I appreciate the hard work that went into this essay. It has many merits, but it also has something profoundly and disturbingly wrong with it. In fact, I’m writing this feedback on my phone, cowering in the bathtub with my wife, after your essay terrorized and nearly destroyed us.

Let me explain—

The essay was formatted correctly, and each sentence was more or less intelligible in itself. But altogether, the effect was—disorientation. Worse, actually. Pure senselessness. The Void.

I read the first paragraph three times and retained nothing (I mean, nothing at all)—but my tongue had suddenly gone numb? And that was only the introduction.

My wife Kate was watching Netflix on the other end of the sofa. “Read this,” I said and handed her the laptop. A minute later, Kate said, “There’s something very wrong with this essay.”

“Thank you,” I said. “The writing is fine, right? But also like—fucked up?”

“Reading it, it’s like… I’m drowning or something—”

“It made my tongue numb.”

“I’m shivering.”

In short, the body paragraphs of your essay suffused my entire home with an ambient, nightmarish anxiety.

“Okay, I’m scrolling to the conclusion,” Kate said. “Maybe I should try reading it aloud?”

I shrug like, Be my guest.

Seconds later, I’m explaining to Kate, calmly, so as not to freak her out, that her ears are bleeding—I mean, to be clear, your essay made dark, treacly blood leak from my wife’s ears.

But that’s not even the worst part. She hardly noticed the blood, because the screen on my laptop had started cycling through photographs from my old girlfriends—private photos—photos that I swear on my life I deleted when I started dating Kate.

So then Kate was, understandably, freaking out—about the old photos on my computer as much as the blood dripping from her ears. And I couldn’t really blame her for throwing my laptop across the room, where it settled in a cranny between the TV and the wall.

“Get that essay out of the house…now,” she hissed.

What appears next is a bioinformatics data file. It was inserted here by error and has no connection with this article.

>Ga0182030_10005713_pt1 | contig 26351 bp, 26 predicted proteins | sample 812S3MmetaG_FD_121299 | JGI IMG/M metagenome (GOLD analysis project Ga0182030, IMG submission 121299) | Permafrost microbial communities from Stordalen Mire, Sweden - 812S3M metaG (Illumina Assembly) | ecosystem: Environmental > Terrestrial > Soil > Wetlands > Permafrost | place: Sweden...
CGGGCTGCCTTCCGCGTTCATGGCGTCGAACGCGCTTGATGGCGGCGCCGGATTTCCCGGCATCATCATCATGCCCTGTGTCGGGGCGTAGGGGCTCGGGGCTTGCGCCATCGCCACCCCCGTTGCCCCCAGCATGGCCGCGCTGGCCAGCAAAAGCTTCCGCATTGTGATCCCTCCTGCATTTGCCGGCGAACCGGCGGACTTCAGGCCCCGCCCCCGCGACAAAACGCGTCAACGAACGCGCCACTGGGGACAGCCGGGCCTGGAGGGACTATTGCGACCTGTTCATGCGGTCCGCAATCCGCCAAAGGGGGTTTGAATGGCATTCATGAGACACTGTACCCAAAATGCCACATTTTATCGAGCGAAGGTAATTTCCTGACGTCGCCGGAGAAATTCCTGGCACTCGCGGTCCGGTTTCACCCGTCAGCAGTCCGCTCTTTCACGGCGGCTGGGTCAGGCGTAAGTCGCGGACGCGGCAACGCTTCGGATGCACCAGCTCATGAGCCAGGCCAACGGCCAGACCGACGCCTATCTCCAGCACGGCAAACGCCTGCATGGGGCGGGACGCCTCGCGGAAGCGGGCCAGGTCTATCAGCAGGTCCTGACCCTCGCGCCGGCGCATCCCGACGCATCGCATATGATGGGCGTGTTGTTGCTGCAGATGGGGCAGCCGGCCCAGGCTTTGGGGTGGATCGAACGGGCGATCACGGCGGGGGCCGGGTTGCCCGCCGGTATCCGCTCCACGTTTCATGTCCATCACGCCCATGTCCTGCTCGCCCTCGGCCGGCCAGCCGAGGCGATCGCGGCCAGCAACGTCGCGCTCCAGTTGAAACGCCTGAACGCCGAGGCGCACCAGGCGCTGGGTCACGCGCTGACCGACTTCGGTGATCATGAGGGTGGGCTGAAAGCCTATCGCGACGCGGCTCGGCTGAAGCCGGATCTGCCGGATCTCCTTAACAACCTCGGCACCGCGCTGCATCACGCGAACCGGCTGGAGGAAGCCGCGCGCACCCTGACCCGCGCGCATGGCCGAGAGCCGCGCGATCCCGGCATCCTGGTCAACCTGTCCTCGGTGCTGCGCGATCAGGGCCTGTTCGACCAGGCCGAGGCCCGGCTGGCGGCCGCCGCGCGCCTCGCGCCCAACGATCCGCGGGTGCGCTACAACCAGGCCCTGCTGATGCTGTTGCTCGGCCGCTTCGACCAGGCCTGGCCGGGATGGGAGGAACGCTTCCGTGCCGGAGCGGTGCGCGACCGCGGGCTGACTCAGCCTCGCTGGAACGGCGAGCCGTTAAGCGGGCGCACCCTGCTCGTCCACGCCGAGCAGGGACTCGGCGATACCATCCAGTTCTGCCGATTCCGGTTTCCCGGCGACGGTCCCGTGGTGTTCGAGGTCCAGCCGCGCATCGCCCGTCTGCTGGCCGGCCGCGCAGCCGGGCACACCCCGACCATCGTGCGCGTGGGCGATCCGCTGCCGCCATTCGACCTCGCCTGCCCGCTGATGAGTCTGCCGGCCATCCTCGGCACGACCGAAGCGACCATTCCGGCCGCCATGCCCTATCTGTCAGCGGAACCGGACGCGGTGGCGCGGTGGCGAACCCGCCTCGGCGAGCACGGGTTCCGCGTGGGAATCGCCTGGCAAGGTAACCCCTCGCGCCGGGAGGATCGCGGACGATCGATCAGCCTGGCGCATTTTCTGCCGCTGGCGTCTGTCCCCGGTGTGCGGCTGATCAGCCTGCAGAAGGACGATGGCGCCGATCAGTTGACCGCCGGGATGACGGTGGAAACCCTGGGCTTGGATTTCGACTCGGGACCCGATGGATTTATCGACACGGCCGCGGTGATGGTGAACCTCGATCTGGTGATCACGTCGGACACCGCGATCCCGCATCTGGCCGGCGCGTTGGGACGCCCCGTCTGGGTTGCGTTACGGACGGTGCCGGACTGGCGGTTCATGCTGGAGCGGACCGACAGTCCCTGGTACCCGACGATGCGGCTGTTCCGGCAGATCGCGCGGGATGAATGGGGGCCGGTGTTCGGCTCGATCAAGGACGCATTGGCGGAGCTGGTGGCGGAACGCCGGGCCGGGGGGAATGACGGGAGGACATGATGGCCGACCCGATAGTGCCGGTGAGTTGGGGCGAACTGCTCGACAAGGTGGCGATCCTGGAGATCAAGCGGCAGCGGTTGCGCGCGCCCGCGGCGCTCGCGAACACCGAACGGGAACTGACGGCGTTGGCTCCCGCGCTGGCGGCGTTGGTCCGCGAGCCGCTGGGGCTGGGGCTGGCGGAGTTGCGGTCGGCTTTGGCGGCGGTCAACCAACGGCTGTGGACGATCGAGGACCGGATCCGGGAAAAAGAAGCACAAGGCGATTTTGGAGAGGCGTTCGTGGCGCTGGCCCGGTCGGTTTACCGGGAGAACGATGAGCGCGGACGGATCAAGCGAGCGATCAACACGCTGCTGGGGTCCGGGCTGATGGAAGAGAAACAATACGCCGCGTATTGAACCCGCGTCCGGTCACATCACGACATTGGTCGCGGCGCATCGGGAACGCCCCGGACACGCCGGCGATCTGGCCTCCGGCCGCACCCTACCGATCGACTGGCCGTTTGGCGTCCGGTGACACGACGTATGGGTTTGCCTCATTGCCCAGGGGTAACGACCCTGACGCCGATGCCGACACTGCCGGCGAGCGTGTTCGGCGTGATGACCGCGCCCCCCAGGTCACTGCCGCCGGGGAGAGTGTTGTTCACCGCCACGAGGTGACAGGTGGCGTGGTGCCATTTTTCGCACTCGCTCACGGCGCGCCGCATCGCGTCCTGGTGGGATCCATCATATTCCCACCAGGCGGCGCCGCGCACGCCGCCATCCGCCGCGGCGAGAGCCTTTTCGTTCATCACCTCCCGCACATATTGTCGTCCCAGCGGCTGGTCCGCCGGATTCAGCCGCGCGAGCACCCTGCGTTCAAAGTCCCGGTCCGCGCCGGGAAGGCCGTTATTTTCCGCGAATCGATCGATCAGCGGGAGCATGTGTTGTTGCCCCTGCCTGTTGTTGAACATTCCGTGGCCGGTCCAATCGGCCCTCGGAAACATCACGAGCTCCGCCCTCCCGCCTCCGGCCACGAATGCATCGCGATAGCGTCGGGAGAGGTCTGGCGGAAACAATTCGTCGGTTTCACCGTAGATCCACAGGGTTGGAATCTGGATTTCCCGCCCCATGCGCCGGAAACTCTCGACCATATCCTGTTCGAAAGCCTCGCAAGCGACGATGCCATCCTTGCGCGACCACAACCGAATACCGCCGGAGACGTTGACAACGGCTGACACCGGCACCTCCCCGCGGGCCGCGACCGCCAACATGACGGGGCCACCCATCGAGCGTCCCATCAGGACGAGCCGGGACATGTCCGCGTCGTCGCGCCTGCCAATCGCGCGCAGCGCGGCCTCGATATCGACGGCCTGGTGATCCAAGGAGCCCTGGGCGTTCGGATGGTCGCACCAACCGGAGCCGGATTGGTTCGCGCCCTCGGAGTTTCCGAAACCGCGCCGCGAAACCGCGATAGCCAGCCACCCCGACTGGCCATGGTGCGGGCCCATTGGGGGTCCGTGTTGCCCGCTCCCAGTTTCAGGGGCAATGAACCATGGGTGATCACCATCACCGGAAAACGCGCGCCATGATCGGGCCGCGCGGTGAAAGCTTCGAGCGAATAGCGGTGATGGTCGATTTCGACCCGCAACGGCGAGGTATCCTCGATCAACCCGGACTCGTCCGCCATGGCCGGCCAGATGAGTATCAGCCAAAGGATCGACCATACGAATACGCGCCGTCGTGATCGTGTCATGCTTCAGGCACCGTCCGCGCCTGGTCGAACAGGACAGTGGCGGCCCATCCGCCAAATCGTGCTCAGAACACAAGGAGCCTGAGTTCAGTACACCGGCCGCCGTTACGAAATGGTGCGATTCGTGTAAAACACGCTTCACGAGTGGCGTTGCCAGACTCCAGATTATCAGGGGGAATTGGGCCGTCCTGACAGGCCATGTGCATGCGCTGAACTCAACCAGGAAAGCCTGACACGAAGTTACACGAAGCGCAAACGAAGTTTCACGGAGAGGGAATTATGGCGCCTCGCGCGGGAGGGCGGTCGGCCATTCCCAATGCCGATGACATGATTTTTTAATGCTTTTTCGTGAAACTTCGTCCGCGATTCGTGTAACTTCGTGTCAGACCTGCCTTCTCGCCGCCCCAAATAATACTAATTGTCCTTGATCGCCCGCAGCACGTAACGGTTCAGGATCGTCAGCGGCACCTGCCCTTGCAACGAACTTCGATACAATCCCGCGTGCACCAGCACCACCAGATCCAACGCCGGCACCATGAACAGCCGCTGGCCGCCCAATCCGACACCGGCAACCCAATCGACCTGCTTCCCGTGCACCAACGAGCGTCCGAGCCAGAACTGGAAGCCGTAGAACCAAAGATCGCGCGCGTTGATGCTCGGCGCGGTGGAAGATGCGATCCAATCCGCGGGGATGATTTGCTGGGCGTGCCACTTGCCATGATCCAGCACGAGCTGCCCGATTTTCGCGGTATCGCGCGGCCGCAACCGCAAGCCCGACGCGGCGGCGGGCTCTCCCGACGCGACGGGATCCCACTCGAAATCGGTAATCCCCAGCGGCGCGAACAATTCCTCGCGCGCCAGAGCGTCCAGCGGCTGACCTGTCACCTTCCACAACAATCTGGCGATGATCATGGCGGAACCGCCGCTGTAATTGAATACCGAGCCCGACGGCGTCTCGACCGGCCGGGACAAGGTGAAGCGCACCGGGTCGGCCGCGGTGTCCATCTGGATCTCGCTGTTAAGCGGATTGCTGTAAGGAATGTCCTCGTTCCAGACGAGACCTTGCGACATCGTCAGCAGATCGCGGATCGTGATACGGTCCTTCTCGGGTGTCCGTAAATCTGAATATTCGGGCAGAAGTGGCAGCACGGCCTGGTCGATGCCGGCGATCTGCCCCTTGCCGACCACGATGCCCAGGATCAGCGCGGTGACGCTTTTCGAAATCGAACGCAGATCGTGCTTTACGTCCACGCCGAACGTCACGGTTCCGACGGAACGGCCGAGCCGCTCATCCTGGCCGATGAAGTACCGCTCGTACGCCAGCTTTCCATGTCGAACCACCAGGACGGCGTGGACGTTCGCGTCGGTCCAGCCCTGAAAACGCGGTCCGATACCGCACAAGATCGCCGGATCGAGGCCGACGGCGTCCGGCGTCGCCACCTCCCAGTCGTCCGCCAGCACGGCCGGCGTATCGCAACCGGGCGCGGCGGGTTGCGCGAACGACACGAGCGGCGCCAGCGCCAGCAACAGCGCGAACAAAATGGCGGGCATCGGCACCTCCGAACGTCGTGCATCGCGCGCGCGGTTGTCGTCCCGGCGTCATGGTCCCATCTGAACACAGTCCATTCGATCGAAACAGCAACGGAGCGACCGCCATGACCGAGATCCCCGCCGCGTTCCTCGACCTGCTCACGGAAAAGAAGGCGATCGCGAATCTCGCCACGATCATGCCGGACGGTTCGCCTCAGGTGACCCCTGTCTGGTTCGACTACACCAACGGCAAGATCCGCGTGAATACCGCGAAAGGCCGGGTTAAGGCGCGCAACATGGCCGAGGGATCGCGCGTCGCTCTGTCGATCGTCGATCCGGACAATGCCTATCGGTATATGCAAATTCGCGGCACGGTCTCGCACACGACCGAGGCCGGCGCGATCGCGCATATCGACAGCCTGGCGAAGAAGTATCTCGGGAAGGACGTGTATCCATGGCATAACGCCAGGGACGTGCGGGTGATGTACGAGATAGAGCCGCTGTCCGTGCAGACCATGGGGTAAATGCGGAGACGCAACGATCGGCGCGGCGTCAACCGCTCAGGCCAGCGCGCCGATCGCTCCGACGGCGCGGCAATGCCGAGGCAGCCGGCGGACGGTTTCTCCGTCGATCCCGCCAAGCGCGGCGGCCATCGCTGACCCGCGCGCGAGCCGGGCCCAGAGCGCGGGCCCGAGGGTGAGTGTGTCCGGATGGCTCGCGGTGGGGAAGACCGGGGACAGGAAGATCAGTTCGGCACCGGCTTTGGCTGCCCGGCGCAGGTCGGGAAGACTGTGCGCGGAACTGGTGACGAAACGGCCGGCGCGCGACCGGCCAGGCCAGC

“Okay, okay,” I said, but she’d gone already—upstairs to get on the Peloton, meaning things between us were officially really bad. Meaning the conclusion of your essay may have ruined my marriage.

But before I dealt with that, I had to go pick up the laptop and dispose of the damn thing. Was I freaking out then? A little bit. Yes. But I persevered. I closed my eyes and reached for the laptop and—

When I came to, I was flat on my back in the living room. How long was I out? Can’t say. All the clocks were flashing as if the power went out. Also, my ears were now bleeding too.

And the laptop? Vanished. Worse, no sound was coming from upstairs—no peppy Peloton coach barking at my wife.

“Kate,” I screamed, sprinting upstairs, but she wasn’t there. I searched the whole house, screaming my head off, and at this point, I was very much convinced that your essay kidnapped my wife. I mean, I was about to call the police when—

I heard a whimper from the bathroom.

Inside, the mangled carcass of my laptop was strewn across the floor tiles, and Kate was curled up in the bathtub, crying.

“I did it,” she sobbed. “I killed it. I killed it.”

“You did it,” I said, climbing into the bathtub with her, holding my wife close. “It’s over. It’s all over now.”


Then she said, “It’s not over.”


“You still have to grade it.”